Reclaiming your power

By Cynthia Vespia

Domestic abuse runs rampant in today’s society. The statistics are staggering, and those are just the reported cases.

I’ve not been a victim of physical abuse, but I grew up with it around me. As a child I didn’t know what to do about it. As a strong woman, I fight.

There are many tactics of abuse that are just as horrible, if not worse, than the physical. A lot of emotional scars are left behind by abusive relationships. I knew someone who was so beaten down by their spouse that over the years it had become something of a “Stockholm Syndrome” scenario, where the victim is under so much strain that befriending or loving the captor becomes the only way to cope with the situation.

This is something I touched on in my suspense novel Sins and Virtues. My female lead, Sam Mitchell, has been through years of abuse at the hands of her husband, so much so that it has changed her as a person.

I paint her with a brush of a woman trying to piece back together her life after terrible circumstances. Her human frailties are exposed in a raw way as I peel back the layers of Sam and open up those emotional wounds that run so deep.

When writing about her, I portrayed her as overwhelmed and exhausted from carrying around this turmoil for so many years. I’ve known this type of energy-drain myself. In a foolish attempt to rescue, or change, my ex, I wound up pouring all my strength into him only to have him turn around and shun me.

Boy, I tell you as a woman and writer, with my emotions at surface level, that this was a bitter pill to swallow. It left me feeling very weak inside, like a shell of my former self. When you give of yourself, whether it be love or anything else, and it’s returned to you with a harsh word, a fist, or in my case, indifference, it can really mess with you mentally and emotionally. You start asking yourself questions. “What did I do wrong?“ “Did all those promises really mean anything?” And mostly, you ask “Why?” We all have to come to our own answer for each situation, particularly when you have had no real closure.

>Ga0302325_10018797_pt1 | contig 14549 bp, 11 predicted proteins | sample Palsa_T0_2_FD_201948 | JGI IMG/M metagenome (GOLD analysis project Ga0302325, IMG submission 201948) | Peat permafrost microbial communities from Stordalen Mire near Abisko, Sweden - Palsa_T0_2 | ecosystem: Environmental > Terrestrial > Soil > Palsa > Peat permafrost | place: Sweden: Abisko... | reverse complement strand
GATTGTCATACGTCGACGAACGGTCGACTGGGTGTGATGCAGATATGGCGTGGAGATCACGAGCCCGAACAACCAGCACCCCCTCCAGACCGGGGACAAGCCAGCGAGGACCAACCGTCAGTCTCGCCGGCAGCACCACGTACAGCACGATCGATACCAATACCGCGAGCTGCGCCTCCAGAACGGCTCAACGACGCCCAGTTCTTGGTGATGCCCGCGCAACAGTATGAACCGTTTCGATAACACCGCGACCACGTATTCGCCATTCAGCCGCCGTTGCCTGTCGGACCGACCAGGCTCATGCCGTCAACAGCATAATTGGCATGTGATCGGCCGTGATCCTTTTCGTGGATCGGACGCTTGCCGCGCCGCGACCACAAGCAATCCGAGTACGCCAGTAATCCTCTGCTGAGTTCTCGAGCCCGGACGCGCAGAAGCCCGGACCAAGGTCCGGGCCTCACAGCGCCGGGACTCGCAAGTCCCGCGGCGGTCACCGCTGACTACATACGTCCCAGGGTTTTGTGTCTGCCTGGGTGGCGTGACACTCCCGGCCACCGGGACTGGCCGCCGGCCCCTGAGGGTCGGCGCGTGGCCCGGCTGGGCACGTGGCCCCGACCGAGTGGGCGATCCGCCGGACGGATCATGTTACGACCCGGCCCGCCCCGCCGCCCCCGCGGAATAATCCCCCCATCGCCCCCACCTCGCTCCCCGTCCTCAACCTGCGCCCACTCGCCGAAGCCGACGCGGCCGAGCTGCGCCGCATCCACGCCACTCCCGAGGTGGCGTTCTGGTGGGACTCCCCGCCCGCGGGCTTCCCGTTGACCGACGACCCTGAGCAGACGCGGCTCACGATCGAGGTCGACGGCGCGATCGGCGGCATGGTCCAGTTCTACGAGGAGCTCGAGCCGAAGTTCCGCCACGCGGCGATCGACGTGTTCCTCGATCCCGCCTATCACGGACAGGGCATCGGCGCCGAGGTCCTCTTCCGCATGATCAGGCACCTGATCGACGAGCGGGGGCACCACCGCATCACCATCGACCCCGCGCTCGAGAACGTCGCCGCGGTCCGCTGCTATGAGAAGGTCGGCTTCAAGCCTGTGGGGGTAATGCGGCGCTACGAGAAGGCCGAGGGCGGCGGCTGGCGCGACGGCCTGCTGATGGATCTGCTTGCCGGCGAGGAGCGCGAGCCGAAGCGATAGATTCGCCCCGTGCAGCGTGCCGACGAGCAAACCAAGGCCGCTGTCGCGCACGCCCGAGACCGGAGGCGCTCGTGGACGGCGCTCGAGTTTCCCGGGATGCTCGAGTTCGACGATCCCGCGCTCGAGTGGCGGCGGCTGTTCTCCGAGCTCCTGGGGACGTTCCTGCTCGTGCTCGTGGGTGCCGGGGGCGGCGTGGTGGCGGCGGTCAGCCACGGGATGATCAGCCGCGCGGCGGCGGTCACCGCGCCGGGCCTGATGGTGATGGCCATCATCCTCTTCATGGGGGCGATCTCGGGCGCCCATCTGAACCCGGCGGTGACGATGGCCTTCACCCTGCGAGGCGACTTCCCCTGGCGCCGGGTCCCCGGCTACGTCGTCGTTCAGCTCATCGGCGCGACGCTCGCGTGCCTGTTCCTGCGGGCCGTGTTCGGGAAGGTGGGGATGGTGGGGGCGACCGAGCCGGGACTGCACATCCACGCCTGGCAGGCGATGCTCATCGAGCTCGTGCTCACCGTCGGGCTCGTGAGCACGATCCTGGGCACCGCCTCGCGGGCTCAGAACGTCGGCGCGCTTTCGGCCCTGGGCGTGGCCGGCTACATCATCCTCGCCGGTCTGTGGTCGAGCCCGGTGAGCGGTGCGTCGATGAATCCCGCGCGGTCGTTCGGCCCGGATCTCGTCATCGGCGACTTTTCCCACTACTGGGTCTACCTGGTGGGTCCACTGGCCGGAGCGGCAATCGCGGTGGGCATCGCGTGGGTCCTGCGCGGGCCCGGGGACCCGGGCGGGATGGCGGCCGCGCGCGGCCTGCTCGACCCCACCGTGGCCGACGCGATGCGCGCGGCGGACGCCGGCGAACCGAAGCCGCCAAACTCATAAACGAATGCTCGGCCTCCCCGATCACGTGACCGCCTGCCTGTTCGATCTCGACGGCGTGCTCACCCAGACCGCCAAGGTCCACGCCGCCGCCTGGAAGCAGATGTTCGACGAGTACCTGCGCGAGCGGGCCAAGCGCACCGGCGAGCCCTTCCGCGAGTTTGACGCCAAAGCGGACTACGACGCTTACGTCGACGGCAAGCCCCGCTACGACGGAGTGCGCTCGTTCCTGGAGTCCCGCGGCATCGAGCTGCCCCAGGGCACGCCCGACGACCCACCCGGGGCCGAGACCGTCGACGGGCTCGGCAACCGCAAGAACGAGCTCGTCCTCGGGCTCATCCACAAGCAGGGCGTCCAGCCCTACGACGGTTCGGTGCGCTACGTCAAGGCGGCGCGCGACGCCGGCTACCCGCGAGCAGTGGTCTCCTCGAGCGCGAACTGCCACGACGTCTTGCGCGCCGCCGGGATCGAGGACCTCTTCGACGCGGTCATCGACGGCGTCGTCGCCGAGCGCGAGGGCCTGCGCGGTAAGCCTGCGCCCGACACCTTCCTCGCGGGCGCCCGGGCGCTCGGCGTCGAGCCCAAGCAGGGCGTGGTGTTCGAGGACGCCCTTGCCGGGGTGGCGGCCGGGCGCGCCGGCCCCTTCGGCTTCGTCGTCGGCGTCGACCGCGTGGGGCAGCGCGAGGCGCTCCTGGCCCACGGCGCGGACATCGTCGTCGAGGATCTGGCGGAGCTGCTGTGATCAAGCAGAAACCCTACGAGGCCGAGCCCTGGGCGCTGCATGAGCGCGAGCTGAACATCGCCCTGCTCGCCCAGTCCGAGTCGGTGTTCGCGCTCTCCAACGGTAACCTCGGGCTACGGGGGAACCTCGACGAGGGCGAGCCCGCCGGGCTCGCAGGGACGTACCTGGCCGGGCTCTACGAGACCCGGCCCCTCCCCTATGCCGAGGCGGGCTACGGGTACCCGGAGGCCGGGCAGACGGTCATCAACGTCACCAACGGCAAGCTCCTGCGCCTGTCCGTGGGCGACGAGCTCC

There is, however, a lesson in all experiences. Whatever doesn’t kill you makes you stronger--eventually. What lesson did I take away from my experience? You can’t change people. Only they have the power to change themselves. So in the end, giving away my power helped no one-- it only hurt me. I had to rebuild my life, but at least I came out stronger and wiser.

In Sins and Virtues there is a line that reads: “I don’t place blame and I try not to judge. You are resentful of things that we are all guilty of doing. Everyone wants to be accepted for their sins as well as their virtues. You cannot blame people for seeking compassion; it’s one of the most beautiful of human emotions I have ever come across. People are going to think whatever they want, and ultimately do whatever they want, but nobody should pass judgment on another human life. I know people disappoint, but you have to realize that we are all just doing the best we can with what we’re presented.”

I try not to judge and I no longer try to change or fix people. Life goes on, and I just try to live mine to the best of my ability. But to quote a Dixie Chicks song: “Forgive, sounds good. Forget, I don’t think I could.”



“Are there any other weapons in this house?”

“No.” His answer was blunt and spoken too fast. She nudged him with her knee so that he would look up at her. When he didn’t budge she had to squat before him to take in his eyes.

“If you’re lying to me I’ll blow your nuts off, dig it?”

“Did you just wake up this morning and decide to ruin a man’s life?”